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The Big

We had to close the order since we reached the number of granted trees. Thank you for taking action and planting Oaks! We will email you pick-up details.

Did you know?

Oaks support the most caterpillar species of any tree. Since even an only 3-gram black-capped chickadee required 9000 caterpillars within three weeks to bring up one single clutch of babies, the amount of caterpillars a tree feeds is directly linked to bird population health.

Acorns are one of the most sustaining foods for wildlife, from mice to bears.

Blue Jays hide over 100 viable acorns daily for a month, making them the number one planter of oaks.

One Bur Oak or Northern Red Oak sequesters over 3200 kg of CO2, mitigates about 513,000 litres of stormwater, and removes around 77 kg of air pollutants during its life.

Oaks provide great shade in summer and, through transpiration, reduce the City's heat island effect by 5ºC and allow you to enjoy the outdoors even on a hot summer day.

Indigenous peoples all over Turtle Island have maintained beautiful oak savannas for millennia. Brush was cleared through burning, and the oaks were kept around 30 feet apart so that they could develop into majestic trees. Oak savannas were highly productive landscapes for everyone, humans and animals alike. The diversity and numbers of animal species were higher than in non-managed landscapes. This park-like structure allowed grasses and flowering plants to flourish between the oaks.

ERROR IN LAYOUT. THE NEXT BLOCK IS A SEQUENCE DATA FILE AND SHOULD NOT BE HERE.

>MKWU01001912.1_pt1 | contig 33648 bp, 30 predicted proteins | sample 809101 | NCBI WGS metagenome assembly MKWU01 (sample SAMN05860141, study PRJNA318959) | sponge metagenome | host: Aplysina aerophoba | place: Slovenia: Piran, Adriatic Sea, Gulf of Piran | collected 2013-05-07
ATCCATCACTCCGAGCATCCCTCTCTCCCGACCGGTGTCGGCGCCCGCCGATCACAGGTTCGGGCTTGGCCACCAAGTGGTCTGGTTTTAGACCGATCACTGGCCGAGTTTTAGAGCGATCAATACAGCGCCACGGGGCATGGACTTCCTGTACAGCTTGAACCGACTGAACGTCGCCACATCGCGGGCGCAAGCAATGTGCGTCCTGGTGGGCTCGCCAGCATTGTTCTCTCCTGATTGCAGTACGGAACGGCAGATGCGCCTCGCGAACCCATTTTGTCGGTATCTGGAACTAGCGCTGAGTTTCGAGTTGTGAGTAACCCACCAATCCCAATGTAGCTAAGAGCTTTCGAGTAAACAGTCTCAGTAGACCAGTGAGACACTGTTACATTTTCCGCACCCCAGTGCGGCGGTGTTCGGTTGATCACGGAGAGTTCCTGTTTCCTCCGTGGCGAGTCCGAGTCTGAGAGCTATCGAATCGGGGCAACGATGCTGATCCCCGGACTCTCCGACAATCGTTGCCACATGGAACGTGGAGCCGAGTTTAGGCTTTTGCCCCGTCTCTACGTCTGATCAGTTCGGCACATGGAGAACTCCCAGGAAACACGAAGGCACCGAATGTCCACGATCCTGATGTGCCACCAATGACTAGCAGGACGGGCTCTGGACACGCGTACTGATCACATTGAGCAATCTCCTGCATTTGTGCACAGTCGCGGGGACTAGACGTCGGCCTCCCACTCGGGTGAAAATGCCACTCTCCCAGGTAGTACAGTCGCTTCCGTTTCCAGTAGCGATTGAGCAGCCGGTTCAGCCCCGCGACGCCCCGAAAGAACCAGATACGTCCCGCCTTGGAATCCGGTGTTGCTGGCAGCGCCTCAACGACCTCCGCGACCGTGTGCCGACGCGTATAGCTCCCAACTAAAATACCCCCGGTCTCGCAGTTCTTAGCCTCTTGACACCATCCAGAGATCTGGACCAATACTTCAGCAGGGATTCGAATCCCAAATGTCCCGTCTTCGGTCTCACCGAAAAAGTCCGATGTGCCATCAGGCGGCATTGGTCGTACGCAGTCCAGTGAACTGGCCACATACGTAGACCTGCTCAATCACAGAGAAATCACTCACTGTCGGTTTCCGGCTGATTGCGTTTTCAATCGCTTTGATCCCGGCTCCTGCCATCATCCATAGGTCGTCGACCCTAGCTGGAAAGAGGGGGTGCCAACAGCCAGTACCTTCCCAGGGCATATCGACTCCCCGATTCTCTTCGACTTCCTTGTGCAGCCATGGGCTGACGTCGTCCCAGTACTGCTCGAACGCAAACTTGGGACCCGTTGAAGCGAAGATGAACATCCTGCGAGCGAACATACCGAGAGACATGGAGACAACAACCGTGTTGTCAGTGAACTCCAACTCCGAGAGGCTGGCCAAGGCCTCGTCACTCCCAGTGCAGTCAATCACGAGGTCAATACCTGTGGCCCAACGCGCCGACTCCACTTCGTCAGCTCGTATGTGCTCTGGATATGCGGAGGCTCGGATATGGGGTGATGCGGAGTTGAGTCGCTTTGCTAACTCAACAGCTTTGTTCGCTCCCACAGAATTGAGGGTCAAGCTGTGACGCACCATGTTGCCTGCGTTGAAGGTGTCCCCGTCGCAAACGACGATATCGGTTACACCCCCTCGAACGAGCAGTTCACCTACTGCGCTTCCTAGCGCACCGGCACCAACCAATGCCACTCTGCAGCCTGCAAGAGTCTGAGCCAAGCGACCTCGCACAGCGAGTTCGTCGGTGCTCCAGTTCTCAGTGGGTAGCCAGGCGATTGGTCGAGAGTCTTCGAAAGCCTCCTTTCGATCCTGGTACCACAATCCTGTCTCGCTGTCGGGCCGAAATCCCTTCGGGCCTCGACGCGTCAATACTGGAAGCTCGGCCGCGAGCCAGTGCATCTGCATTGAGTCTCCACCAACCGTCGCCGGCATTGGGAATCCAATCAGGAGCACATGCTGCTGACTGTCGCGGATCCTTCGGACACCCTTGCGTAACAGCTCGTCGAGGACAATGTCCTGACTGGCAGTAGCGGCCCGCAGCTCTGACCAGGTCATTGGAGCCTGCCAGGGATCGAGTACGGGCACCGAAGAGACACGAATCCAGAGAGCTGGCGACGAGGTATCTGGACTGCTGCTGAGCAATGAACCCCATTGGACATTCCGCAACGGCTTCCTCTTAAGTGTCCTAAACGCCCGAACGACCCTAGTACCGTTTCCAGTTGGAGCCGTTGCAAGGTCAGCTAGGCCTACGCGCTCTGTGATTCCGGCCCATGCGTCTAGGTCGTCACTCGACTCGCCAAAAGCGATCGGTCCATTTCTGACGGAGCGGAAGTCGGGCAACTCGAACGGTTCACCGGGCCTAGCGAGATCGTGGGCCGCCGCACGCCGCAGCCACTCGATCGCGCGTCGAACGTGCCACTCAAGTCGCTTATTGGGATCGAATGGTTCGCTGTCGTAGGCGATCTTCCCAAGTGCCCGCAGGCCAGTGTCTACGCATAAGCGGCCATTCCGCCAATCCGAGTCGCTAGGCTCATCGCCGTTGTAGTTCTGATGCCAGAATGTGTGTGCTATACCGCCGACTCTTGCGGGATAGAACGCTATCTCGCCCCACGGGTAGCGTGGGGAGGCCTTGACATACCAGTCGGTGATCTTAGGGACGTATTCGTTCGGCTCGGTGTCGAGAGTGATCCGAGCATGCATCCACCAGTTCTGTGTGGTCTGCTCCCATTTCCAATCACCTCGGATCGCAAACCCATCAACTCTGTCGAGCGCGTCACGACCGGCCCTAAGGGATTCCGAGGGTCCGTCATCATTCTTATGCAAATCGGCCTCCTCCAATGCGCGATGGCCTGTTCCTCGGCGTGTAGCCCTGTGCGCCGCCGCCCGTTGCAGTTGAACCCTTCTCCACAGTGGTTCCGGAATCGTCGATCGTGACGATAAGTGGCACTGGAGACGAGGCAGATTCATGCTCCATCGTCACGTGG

Good to know:

  • The Ojibwe name for oaks is mitigomizh

  • The oaks are native to Toronto and suited for our urban environment.

  • For the long-term health of a tree, it is much better to plant younger trees than more developed trees since their root system is not damaged from growing in too small pots and becoming root-bound or regularly being cut and severed in the nursery beds. 

  • In nature, trees grow in communities. It is great if you can plant groups of at least two to three trees together on a 6-foot center. The tree roots will interlock, giving them excellent stability, and they will support each other in producing a healthy, resilient environment. 

  • Spring is an excellent time to plant a tree because trees don't need to deal with the stresses of the summer heat, but since they need to produce leaves and flowers, they need a lot of water to perform these tasks and, therefore, frequent watering. 

  • It is best to remove the lawn generously around the tree and replace it with some understory trees, shrubs, ground cover, and sedges. This enables a small ecosystem to get to work; insects will complete their lifecycle in the soil because they have a soft landing when they fall off the tree and, therefore, can fulfill their role as a protein-rich food source for other wildlife. Check out the concept of a soft landing on Heather Holm's fantastic website.

  • A pollinator garden can be planted around the tree as long as the pollinator plants don't shade out the oak and the oak is still small and doesn't shade out the pollinator plants.